• Insausti P, Grimoldi AA, Chaneton EJ, Vasellati V. Flooding induces a suite of adaptive plastic responses in the grass Paspalum dilatatum. New Phytologist. 2001;152:291–299.
  • Jackson MB. Regulation of aerenchyma formation in roots and shoots by oxygen and ethylene. In: Osborne DJ, Jackson MB, editors. Cell separation in plants. Berlin: Springer-Verlag; 1989. pp. 263–274.
  • Jackson MB. Ethylene-promoted elongation: an adaptation to submergence stress. Annals of Botany. 2008;101:229–248. [PMC free article] [PubMed]
  • Jackson MB, Armstrong W. Formation of aerenchyma and the processes of plant ventilation in relation to soil flooding and submergence. Plant Biology. 1999;1:274–287.
  • Jackson MB, Ram PC. Physiological and molecular basis of susceptibility and tolerance of rice plants to complete submergence. Annals of Botany. 2003;91:227–241. [PubMed]
  • Jackson MB, Waters I, Setter T, Greenway H. Injury to rice plants by complete submergence; a contribution by ethylene (ethene) Journal of Experimental Botany. 1987;38:1826–1838.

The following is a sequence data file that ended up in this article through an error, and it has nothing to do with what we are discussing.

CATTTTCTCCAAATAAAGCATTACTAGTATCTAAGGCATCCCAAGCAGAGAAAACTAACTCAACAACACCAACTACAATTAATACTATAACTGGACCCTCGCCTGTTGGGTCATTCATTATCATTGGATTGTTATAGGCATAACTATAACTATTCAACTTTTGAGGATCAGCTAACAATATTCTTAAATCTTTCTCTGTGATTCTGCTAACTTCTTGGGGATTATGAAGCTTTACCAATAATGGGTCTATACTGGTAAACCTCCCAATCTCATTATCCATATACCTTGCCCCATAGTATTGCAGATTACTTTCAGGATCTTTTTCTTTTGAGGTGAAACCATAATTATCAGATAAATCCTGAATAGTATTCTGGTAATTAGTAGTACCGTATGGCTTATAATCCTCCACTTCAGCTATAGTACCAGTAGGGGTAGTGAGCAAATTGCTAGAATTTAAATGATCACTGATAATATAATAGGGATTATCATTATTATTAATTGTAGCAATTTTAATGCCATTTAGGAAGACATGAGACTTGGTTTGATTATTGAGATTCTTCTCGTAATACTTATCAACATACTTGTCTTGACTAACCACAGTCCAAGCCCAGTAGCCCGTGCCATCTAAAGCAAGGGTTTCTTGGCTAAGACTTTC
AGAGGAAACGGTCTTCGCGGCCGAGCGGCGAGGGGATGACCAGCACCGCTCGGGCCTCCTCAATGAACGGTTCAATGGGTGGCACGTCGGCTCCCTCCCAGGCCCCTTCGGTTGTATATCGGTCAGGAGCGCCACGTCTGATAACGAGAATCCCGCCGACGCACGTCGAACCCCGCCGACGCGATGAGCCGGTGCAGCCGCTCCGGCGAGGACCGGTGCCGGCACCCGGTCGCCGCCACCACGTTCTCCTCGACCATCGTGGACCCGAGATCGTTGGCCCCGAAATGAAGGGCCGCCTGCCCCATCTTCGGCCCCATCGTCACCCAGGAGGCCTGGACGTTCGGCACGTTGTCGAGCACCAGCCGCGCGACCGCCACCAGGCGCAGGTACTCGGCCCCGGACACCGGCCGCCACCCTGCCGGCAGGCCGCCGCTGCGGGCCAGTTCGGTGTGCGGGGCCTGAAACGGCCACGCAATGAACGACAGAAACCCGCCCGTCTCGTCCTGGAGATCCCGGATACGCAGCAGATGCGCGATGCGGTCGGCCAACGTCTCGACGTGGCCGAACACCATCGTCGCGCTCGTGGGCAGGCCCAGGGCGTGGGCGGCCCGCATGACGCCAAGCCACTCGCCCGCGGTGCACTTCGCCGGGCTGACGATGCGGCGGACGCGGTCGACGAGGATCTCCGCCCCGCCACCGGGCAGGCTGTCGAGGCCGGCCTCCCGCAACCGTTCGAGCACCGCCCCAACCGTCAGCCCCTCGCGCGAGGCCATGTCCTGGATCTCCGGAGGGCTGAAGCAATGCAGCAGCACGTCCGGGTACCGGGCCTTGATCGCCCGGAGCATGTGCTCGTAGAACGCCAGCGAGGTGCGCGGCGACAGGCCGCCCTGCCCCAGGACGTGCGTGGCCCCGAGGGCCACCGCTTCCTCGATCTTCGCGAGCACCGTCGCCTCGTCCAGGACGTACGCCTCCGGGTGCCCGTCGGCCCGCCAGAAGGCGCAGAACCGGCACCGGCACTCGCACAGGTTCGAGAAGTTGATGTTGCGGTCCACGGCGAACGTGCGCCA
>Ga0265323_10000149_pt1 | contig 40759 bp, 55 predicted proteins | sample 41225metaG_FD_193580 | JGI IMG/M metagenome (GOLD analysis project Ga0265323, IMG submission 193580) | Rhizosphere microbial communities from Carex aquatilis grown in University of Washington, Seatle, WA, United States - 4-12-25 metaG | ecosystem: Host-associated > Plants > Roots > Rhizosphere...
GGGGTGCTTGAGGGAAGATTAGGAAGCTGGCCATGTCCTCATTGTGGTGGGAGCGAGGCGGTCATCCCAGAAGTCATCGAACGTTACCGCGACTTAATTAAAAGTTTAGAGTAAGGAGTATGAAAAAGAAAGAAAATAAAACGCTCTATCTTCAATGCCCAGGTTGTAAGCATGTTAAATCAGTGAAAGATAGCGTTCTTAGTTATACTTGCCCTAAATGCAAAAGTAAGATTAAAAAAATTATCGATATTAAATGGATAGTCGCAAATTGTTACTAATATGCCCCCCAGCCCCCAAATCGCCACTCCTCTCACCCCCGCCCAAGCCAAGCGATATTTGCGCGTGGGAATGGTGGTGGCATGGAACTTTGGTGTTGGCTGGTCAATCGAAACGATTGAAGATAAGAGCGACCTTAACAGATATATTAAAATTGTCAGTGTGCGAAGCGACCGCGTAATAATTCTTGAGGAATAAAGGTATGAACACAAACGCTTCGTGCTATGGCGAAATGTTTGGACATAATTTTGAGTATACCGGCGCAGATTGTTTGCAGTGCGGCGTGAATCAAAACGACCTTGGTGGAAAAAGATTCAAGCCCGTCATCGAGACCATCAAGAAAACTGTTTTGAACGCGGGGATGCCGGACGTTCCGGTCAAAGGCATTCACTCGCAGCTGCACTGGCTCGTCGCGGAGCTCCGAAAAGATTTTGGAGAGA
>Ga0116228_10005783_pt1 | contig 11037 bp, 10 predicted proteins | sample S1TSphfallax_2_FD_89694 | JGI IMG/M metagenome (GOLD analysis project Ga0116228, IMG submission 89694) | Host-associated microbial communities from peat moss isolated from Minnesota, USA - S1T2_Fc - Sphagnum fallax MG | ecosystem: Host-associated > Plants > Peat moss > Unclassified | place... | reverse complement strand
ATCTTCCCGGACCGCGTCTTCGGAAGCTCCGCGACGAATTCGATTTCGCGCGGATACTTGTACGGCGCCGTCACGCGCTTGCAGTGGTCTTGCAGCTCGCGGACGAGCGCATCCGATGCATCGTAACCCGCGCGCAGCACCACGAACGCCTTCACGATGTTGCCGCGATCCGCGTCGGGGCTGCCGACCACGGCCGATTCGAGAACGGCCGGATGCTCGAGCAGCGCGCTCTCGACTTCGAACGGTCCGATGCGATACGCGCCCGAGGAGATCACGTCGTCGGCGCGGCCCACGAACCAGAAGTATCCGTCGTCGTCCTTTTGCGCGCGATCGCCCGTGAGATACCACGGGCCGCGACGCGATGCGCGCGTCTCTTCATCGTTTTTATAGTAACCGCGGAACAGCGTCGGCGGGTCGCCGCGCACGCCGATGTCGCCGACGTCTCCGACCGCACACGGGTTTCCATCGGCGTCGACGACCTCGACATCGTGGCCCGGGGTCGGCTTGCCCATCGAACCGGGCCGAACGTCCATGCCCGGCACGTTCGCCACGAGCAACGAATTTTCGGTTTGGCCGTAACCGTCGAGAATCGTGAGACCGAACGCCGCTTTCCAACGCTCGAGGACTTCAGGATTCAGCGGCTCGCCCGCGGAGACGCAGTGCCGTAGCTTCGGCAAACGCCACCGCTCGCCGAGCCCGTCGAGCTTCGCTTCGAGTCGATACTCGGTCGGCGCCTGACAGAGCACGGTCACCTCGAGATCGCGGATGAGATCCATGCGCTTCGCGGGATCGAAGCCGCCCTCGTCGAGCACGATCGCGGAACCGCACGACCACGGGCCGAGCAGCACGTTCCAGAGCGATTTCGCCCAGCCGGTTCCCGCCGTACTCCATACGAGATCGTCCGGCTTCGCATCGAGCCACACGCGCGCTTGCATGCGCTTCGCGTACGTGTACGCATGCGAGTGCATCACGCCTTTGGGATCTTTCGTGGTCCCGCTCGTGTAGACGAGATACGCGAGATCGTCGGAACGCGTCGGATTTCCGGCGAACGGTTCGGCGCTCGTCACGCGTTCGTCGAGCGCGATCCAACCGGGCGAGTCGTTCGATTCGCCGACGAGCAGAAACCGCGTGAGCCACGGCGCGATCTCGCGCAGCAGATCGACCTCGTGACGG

• Jensen CR, Luxmoore RJ, Van Gundy SD, Stolzy LH. Root air space measurements by a pycnometer method. Agronomy Journal. 1969;61:474–475.
  • Laan P, Blom CWPM. Growth and survival responses of Rumex species to flooded and submerged conditions: the importance of shoot elongation, underwater photosynthesis and reserve carbohydrates. Journal of Experimental Botany. 1990;41:775–783.
  • Laan P, Tosserams M, Blom CWPM, Veen BW. Internal oxygen transport in Rumex species and its significance for respiration under hypoxic conditions. Plant and Soil. 1990;122:39–46.